In chemotactic chamber assays, millipore chambers containing tumors are implanted in an animal such as a hamster. Once such device is known as a “Boyden chamber.” The Boyden chamber contains an upper well and a blind lower well, separated by a semipermeable membrane. Chemoattractants are placed in the lower well. See, e.g., U.S. Pat. No. 4,912,057.
In the alginate-entrapped tumor cell assay, tumor cells entrapped in alginate are implanted in an animal. See Plunkett and Hailey, Laboratory Investigation, 62:510517 (1990).
In the microbead assay magnetic microbeads are incubated with capillary endothelial cells, such that 10-15 microbeads are internalized per cell. Cells containing the ingested beads are subjected to various stimuli and allowed to proliferate, distributing the ingested beads into daughter cells. Quantification and distribution of the average number of beads in individual cells allows one to monitor endothelial stimulation and inhibition. See Cao Y, et al., Lab Invest August; 78(8):1029-30 (1998).
In a three-dimensional co-culture system, capillary-like structures are induced in a structure containing sandwiched layers of collagen gels and fibrin gels. Each layer can be seeded with cells, such as fibroblasts or cancer cells. It has been reported that in the absence of fibroblasts, endothelial cells do not survive in this system. See Janvier et al. Anticancer Research 17:1551-1558 (1997).
There have also been exogenous models of angiogenesis using serum supplements. Explants of muscular and adipose tissue, minced into small fragments and embedded in a three-dimensional matrix of fibrin or collagen, in the presence of serum, gave rise to an extensive outgrowth of branching and anastomosing capillary-like tubes. See Montesano et al. Cell Biology International Reports, 9:869-875 (1985). This system was not autoregulatory, however, since regulatory substances were provided in the serum.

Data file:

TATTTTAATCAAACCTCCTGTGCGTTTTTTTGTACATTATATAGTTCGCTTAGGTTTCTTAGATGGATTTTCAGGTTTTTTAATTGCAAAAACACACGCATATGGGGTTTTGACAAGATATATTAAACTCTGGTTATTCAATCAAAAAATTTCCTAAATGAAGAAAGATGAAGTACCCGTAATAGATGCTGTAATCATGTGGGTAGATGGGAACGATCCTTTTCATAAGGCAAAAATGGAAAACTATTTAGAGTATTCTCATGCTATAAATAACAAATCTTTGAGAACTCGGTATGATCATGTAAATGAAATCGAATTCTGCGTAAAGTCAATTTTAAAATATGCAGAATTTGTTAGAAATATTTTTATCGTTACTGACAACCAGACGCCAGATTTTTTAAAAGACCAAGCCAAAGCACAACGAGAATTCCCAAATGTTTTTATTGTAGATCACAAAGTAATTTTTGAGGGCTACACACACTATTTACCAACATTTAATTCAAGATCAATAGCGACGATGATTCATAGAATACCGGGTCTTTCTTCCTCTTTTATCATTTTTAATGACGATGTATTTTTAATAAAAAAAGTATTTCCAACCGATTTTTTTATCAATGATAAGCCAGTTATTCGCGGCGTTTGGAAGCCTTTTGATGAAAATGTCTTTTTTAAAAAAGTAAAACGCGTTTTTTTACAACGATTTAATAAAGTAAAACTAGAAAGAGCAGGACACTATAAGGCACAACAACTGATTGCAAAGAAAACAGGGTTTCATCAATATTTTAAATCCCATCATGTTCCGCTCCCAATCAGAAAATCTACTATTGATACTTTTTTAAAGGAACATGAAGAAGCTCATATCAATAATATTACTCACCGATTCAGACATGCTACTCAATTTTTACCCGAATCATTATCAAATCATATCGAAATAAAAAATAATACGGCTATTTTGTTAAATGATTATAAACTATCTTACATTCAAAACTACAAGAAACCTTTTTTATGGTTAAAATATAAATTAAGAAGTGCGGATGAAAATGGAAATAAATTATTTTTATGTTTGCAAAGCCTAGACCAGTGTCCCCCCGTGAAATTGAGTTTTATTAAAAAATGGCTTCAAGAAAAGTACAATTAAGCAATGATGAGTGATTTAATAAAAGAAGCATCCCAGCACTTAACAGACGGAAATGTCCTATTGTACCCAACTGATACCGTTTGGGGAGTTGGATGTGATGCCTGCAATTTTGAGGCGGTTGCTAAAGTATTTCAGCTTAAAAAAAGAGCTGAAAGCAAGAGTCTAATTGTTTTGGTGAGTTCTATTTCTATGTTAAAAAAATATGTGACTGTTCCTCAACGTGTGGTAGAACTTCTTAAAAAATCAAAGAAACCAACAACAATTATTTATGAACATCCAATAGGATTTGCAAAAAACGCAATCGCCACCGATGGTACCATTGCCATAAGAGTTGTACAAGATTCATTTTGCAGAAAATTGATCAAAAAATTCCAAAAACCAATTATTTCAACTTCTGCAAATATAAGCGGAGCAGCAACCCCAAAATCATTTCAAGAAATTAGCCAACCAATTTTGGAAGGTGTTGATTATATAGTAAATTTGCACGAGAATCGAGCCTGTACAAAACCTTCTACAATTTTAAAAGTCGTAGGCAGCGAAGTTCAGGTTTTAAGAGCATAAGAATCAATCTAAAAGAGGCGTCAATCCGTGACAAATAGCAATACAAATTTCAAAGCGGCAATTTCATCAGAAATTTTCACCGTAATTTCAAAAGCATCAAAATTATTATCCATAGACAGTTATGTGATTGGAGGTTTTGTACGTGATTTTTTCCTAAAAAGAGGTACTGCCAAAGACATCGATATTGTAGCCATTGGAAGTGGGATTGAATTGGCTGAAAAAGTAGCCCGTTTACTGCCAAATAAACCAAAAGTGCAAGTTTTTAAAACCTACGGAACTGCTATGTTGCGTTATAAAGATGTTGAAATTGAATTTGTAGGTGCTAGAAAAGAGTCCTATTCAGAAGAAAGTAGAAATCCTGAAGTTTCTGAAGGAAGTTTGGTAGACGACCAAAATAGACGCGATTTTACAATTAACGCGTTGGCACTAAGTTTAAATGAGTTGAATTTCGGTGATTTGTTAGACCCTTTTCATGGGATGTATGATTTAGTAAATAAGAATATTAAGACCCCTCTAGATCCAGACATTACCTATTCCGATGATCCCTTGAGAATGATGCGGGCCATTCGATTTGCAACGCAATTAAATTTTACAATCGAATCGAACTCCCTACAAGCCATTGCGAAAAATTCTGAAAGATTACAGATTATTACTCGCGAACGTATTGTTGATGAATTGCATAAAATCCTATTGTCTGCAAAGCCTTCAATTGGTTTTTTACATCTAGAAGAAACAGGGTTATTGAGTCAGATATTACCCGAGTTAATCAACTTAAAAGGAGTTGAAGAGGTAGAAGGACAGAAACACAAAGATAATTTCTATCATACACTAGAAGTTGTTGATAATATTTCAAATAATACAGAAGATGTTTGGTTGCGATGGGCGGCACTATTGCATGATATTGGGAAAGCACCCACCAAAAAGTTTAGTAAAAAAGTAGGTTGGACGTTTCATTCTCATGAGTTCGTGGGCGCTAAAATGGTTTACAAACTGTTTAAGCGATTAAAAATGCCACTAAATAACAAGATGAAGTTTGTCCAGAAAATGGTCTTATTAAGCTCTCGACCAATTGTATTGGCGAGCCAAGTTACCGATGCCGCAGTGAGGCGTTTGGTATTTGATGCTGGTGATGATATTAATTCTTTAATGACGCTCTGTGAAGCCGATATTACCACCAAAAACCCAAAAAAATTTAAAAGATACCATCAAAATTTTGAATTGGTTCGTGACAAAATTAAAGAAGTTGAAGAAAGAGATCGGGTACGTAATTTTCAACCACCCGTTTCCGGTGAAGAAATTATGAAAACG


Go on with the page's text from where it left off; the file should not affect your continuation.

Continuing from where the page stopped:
In each of these assays, tumors are modeled either by the activity of single cells, or of a group of cells that induces the formation of blood vessels originating from tissue exogenous to the implanted tumor, and then penetrating the tumor from without.
Endogenous Angiogenesis Models
By contrast to the exogenous angiogenesis assays described above, endogenous angiogenesis assays have been used to observe whether particular conditions promote the endogenous sprouting of new vessels from tissue into a surrounding cell-free matrix in a serum-free medium.
One endogenous assay is the aortic ring assay. Preexisting blood vessels can generate new vessels in the absence of exogenous angiogenic stimuli, because the vessel wall is autoregulatory through autocrine, paracrine, and juxtacrine mechanisms. (“Juxtacrine” signaling occurs when the ligand and its receptors are both anchored in the cell membrane.) The vessel wall produces growth factors, proteolytic enzymes, matrix components, cell adhesion molecules, and vasoactive factors. Thus, rat aortic or venous explants cultured in collagen gels under serum-free conditions will sprout new vessels induced by the combined effect of injury and exposure to collagen. See Nicosia R F, et al. Int Rev Cytol, 185:1-43 (1999).
Another endogenous angiogenesis assay is the placental explant assay. The endometrium expresses interacting peptide and non-peptide growth factors during endometrial renewal, factors that include epidermal growth factor, transforming growth factors (e.g. TGF-β), platelet-derived growth factor/thymidine phosphorylase, tumor necrosis factors, and vascular endothelial growth factor (VEGF). See Smith S K, Hum Reprod Update 4:509-19 (1998).
In the angiogenesis assay described by Brown, et al. Lab Invest 75:539-55 (1996), a fragment of human placental blood vessel embedded in a fibrin gel in microculture plates gave rise to a complex network of microvessels during a period of 7 to 21 days in culture. This method is also described in Australian patent AU-B 17500/95. This group has recently published a study of tumor inhibitors using this assay. See Parish et al., Cancer Res; 59: 3433-41 (1999).
Prior Tumor Cell Angiogenesis Models have been Exogenous.